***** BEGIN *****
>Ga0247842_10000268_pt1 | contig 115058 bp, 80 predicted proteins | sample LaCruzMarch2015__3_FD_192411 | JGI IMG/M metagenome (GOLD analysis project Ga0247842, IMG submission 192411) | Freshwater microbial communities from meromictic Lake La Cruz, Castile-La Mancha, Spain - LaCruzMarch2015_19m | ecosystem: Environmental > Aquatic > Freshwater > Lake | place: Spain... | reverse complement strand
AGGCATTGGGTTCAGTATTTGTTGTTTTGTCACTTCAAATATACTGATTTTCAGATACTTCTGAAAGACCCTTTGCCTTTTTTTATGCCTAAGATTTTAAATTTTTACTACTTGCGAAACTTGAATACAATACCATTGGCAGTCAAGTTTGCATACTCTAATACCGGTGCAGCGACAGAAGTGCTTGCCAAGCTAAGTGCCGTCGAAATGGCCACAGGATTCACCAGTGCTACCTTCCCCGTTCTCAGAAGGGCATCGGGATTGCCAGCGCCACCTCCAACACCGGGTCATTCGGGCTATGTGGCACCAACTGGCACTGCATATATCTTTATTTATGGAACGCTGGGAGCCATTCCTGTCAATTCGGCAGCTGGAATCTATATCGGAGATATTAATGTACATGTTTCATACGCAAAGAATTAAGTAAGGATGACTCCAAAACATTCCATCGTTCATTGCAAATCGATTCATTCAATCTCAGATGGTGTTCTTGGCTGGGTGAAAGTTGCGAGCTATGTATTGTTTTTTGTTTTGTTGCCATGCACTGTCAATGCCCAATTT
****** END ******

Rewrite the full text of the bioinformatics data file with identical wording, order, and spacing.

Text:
>Ga0247842_10000268_pt1 | contig 115058 bp, 80 predicted proteins | sample LaCruzMarch2015__3_FD_192411 | JGI IMG/M metagenome (GOLD analysis project Ga0247842, IMG submission 192411) | Freshwater microbial communities from meromictic Lake La Cruz, Castile-La Mancha, Spain - LaCruzMarch2015_19m | ecosystem: Environmental > Aquatic > Freshwater > Lake | place: Spain... | reverse complement strand
AGGCATTGGGTTCAGTATTTGTTGTTTTGTCACTTCAAATATACTGATTTTCAGATACTTCTGAAAGACCCTTTGCCTTTTTTTATGCCTAAGATTTTAAATTTTTACTACTTGCGAAACTTGAATACAATACCATTGGCAGTCAAGTTTGCATACTCTAATACCGGTGCAGCGACAGAAGTGCTTGCCAAGCTAAGTGCCGTCGAAATGGCCACAGGATTCACCAGTGCTACCTTCCCCGTTCTCAGAAGGGCATCGGGATTGCCAGCGCCACCTCCAACACCGGGTCATTCGGGCTATGTGGCACCAACTGGCACTGCATATATCTTTATTTATGGAACGCTGGGAGCCATTCCTGTCAATTCGGCAGCTGGAATCTATATCGGAGATATTAATGTACATGTTTCATACGCAAAGAATTAAGTAAGGATGACTCCAAAACATTCCATCGTTCATTGCAAATCGATTCATTCAATCTCAGATGGTGTTCTTGGCTGGGTGAAAGTTGCGAGCTATGTATTGTTTTTTGTTTTGTTGCCATGCACTGTCAATGCCCAATTT